Alzheimer’s Disease

Alzheimer’s Disease

Rod Raynovich Final for GEN 9/2/2008

The Geriatric Bubble-By 2050 about 13 Million Americans will be affected by AD

You have heard enough about the surge of aging baby boomers and the impending disastrous financial impact caused by an explosive growth in government entitlements.

Medicare and Medicaid costs were $627 B last year and the Congressional Budget Office says that costs will double in ten years. Now add the epidemic proportions of a tripling of individuals with dementia or some form of Alzheimer’s Disease (AD). There are currently about 5 million people in the U.S. living with AD. One forecast by the Lewin Group in 2004 estimates Medicare spending for AD as much as $189B by 2015. About $5B dollars is currently being spent each year Worldwide on drugs that treat AD but these therapies do not cure AD just alleviate symptoms. The current economic burden of AD for patient care in the U.S. is about $100B. Worldwide more than 100 million people suffer from diseases of the brain characterized by loss of neurons.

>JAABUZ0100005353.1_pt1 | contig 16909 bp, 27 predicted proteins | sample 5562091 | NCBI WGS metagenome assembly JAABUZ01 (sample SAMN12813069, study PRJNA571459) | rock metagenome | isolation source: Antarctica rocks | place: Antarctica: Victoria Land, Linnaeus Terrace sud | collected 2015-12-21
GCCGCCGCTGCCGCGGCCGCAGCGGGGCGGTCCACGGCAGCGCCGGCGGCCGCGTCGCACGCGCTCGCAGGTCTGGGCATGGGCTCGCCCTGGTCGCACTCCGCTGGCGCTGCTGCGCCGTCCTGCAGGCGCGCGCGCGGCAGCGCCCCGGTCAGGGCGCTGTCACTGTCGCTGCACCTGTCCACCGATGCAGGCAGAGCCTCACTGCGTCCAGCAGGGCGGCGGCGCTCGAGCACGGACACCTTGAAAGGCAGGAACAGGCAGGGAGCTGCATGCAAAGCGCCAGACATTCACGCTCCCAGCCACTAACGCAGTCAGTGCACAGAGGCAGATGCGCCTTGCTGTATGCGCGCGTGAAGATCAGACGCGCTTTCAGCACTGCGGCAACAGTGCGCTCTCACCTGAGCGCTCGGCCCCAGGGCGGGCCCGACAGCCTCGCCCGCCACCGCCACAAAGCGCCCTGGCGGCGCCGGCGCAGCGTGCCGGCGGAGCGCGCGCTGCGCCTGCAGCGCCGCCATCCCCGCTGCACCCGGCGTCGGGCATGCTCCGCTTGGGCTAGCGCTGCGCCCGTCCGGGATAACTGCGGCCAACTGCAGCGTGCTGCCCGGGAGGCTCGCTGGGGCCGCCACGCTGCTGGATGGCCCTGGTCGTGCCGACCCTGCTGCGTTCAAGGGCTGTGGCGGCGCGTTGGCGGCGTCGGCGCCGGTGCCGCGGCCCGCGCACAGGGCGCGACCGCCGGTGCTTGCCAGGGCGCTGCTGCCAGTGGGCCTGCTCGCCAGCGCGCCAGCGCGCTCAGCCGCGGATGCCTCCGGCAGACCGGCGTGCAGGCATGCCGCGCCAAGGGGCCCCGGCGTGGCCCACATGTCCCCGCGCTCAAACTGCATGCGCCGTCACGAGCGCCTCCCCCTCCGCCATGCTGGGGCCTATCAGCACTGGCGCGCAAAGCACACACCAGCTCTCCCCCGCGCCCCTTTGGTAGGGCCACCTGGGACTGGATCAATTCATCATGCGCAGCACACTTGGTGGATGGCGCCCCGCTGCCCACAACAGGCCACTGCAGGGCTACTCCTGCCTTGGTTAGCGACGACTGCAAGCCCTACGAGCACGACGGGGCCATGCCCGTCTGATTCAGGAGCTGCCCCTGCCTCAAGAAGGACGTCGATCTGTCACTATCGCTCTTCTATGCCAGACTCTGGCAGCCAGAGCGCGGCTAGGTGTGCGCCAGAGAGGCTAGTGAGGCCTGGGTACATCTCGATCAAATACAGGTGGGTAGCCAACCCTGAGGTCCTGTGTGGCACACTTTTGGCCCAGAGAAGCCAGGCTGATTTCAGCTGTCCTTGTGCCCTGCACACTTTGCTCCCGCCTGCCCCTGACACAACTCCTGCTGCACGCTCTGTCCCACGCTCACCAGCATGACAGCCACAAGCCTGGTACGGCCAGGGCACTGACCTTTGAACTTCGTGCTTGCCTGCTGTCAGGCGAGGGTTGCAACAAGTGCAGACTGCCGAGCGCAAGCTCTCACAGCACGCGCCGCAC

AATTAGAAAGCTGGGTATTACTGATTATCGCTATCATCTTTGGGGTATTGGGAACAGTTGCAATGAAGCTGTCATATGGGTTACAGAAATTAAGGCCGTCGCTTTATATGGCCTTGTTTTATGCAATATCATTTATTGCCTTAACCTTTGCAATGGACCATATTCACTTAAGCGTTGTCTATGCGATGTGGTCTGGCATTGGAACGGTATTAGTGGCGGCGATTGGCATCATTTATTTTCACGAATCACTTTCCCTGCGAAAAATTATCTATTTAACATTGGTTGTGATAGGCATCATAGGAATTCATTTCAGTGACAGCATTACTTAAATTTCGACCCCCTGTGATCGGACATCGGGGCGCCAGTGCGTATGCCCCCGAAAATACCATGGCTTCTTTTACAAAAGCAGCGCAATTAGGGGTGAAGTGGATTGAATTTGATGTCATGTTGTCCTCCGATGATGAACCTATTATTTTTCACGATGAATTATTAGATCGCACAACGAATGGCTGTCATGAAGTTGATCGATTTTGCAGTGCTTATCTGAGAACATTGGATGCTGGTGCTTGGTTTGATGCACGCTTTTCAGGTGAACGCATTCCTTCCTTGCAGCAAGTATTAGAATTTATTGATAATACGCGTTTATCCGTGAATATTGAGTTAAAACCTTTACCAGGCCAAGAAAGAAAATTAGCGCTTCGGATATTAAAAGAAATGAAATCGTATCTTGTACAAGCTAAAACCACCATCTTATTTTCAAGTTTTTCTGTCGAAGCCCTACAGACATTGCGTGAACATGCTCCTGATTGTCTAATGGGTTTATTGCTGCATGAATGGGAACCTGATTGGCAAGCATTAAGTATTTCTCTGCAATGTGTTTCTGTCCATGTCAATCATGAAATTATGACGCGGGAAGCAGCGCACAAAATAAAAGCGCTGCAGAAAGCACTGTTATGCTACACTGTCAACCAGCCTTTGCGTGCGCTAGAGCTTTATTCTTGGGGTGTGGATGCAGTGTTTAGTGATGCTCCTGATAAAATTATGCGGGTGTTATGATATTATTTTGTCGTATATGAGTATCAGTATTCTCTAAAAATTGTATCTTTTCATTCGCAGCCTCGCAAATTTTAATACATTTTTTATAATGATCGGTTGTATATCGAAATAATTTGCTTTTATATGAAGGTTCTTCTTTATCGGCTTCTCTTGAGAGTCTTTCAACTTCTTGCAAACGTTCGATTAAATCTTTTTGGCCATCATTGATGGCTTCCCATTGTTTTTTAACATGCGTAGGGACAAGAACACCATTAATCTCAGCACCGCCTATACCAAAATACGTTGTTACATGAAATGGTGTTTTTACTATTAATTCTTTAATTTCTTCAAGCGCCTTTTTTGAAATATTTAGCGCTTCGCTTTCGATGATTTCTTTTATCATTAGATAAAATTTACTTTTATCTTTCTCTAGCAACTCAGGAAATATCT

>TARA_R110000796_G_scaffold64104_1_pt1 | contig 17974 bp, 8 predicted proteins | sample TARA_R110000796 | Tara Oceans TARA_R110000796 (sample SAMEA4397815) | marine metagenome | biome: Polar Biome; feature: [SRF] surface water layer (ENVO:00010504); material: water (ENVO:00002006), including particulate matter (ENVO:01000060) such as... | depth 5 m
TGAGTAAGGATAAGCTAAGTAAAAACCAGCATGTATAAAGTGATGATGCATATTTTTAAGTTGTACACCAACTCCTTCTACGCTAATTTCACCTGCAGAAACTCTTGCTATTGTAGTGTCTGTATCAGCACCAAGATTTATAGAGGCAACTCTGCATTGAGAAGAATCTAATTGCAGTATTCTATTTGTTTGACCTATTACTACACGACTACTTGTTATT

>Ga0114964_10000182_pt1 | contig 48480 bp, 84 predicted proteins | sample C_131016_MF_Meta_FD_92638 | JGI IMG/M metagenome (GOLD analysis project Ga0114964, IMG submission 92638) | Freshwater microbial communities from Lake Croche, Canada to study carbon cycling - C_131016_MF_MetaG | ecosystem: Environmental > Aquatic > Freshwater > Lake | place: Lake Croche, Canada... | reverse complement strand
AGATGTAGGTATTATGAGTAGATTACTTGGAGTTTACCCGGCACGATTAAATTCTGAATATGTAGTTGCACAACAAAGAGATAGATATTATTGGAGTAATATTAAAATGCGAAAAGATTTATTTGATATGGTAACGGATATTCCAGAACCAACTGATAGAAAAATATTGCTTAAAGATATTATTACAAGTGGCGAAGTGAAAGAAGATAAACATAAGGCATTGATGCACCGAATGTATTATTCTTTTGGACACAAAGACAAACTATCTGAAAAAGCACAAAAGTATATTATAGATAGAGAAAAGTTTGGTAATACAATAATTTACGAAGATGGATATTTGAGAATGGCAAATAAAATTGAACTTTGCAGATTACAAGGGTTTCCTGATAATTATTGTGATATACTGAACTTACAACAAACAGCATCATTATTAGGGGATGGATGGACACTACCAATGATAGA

There is also a lot of new information on risk factors and how interventions in life style such as diet, exercise and intellectual stimulation can slow down the disease process. Scientists do not fully understand the cause of AD but recently there has been a step-up in R&D and there is a growing clinical pipeline of new drugs. Diagnostic tests particularly biomarkers are at an early stage but are urgently needed to show the effectiveness of drugs in development.

Current R&D strategies

AD research has accelerated with advances in molecular and cellular biology, imaging, and genetic analysis. On a basic biological level we know that as AD begins, neurons become damaged and this process spreads to the brain resulting in some mental impairment and disease. The primary pathological signature for AD is plaques in the brain and much of the current research is directed toward eliminating or slowing down these amyloid deposits. Clinical investigators have pursued research in many core areas that may lead to breakthroughs.